Our second favorite Windows 8 element is Internet Explorer. The touch variant of Internet Explorer 10, which will likely be tied to Windows 8, sports a user interface that is very suited for finger-based interaction. As in Windows Phone (the comparison will continue), the URL bar is on the bottom of the screen, making it easier to reach. Here is why the touch edition of Internet Explorer 10 is better than expected: Microsoft removed the chrome. By that we mean that when on a web page, there is no ‘application’ surrounding it; the browser itself disappears. This helps smaller screens, on tablets for example, to be effectively larger. Swipe up or down from the bottom or top, and the URL bar will appear. It’s a simple way to make the experience, in Microsoft’s terminology, ‘immersive.’ Here it is with the URL bar exposed:
To sum before we go into detail, Windows 8 is a promising fusion of metro-style touch applications, and the Windows experience that Windows 7 made popular once again. It’s certainly audacious, to add a fully new core-experience to Windows, but if Microsoft does manage to execute, it may have something special on its hands. However, more testing, with fuller builds, is required before we can predict further. Now, to the specifics.
The Past and New Beginnings
To begin the day of Windows 8 news, Microsoft turned to Windows 7. It touted, as it has for the past half year, how well the current edition of Windows is selling. To date, nearly 450 million Windows 7 licenses have been shifted. The company also pointed out that Windows 7 now beats Windows XP in terms of usage. Vista never even got close. Perhaps most importantly, it reported that some 542 million people use Windows Live services each month, something that we will return to.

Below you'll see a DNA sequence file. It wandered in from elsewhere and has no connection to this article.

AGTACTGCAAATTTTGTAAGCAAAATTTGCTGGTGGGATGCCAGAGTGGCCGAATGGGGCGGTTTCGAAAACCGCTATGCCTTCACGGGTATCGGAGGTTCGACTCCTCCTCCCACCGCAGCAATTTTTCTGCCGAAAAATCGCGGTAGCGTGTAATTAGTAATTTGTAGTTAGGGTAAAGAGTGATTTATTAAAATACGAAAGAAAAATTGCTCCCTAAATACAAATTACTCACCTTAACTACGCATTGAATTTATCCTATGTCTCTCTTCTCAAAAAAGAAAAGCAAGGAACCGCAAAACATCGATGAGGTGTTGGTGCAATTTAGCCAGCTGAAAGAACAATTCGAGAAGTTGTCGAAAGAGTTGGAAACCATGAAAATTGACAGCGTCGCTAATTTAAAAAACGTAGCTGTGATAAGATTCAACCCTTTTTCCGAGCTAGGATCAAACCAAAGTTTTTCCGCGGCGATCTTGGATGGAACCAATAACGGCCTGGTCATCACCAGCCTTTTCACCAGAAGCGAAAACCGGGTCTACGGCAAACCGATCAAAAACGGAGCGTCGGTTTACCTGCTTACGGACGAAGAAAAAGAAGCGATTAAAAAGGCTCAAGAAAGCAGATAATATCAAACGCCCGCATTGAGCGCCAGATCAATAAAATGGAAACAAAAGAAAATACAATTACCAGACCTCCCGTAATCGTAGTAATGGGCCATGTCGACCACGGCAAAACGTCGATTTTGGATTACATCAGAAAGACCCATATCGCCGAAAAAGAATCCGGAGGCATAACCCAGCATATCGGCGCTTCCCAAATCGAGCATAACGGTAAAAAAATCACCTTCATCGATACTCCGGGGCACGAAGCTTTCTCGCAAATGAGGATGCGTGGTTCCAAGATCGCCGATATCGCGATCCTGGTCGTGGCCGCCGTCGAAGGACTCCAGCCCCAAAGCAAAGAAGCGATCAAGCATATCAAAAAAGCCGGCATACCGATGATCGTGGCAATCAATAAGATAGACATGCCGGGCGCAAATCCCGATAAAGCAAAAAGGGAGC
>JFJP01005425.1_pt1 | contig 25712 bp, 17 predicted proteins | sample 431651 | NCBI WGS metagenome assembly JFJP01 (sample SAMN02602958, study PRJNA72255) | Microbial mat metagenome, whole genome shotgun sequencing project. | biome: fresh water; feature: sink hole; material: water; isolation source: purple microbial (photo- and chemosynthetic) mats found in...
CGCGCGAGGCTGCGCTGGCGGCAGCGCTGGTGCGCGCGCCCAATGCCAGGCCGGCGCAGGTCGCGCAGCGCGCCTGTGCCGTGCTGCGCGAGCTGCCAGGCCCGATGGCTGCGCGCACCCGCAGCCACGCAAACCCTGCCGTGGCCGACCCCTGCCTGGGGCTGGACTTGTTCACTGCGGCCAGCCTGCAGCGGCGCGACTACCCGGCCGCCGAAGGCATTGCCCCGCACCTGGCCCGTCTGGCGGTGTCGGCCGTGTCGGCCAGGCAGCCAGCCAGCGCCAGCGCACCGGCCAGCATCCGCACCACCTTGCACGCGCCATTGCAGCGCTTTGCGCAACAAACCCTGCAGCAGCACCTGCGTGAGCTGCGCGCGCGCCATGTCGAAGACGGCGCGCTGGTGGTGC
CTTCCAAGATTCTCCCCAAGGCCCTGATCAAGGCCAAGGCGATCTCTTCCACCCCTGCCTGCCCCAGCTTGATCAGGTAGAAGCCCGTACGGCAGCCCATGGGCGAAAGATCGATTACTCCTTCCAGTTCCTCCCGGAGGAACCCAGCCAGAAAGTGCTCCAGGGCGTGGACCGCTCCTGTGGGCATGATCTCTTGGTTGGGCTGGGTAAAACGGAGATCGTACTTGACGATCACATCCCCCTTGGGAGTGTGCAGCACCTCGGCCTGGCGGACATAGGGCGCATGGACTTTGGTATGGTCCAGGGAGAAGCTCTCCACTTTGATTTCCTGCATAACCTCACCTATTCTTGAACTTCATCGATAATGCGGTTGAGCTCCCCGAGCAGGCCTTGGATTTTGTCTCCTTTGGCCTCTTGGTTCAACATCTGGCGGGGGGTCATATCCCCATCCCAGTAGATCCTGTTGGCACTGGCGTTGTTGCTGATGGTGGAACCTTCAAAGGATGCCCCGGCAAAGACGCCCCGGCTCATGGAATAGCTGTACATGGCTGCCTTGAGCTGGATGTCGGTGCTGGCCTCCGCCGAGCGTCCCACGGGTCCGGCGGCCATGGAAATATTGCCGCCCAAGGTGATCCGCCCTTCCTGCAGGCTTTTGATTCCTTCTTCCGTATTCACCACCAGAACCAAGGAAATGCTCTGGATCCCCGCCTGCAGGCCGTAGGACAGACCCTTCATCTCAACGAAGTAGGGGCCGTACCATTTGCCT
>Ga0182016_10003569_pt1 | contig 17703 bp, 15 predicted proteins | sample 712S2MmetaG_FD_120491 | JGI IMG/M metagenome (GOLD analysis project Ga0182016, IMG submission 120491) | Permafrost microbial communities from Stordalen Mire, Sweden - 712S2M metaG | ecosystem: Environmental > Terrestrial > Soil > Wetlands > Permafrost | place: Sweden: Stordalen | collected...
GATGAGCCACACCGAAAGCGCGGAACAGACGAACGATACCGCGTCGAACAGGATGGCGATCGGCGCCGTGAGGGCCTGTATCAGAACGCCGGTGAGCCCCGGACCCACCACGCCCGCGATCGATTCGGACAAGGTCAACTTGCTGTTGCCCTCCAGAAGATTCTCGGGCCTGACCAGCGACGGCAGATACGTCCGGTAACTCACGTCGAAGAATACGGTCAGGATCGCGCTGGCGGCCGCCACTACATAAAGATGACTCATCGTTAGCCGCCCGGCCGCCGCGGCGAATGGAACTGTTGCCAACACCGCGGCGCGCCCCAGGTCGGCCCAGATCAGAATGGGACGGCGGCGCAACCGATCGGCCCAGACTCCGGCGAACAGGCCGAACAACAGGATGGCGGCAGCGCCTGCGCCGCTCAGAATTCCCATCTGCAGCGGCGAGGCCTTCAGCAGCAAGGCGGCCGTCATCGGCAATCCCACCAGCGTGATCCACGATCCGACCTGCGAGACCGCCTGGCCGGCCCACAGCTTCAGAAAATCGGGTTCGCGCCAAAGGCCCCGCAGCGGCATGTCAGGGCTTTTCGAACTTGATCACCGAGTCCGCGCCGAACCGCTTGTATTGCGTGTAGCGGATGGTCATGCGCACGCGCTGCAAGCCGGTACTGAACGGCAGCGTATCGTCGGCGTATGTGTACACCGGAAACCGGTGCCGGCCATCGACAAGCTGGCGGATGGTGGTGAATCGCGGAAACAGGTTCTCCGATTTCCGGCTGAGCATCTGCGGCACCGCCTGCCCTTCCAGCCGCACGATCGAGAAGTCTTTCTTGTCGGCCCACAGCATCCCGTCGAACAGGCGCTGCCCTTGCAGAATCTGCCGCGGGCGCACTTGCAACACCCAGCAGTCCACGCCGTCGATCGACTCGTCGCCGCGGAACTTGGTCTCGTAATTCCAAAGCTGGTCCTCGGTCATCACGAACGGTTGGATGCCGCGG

Throat clearing aside, Windows 8 is a, to use Microsoft’s words, a ‘re-imagining’ of the Windows brand. The idea here is that from ‘the chipset to the experiences,’ Windows 8 is new. Chief in this is the fact that Windows 8 will function with ARM processors, along with Intel chips, and will support system-on-a-chip machines. This effectively opens the operating system to myriad new form factors, a crucial fact as the software is designed to work as well with your fingers as with a mouse and keyboard, in most circumstances.
Principle in the Microsoft ethic behind Windows 8 is that users want to touch their screens. The company joked that if you go to a computer store, and look at the screens of the laptops on display, many will have fingers smudges from people who assumed that they were touch-enabled. Windows 8 is in a response to this market demand.
Windows 8 has a new splash screen that is very similar to the Windows Phone touch screen. It displays, upon the computer being booted or awoken, unread chats, emails, system notifications and the like. It’s a very simple way to find out where you stand, before you log in. Again, this draws on previous Microsoft design projects.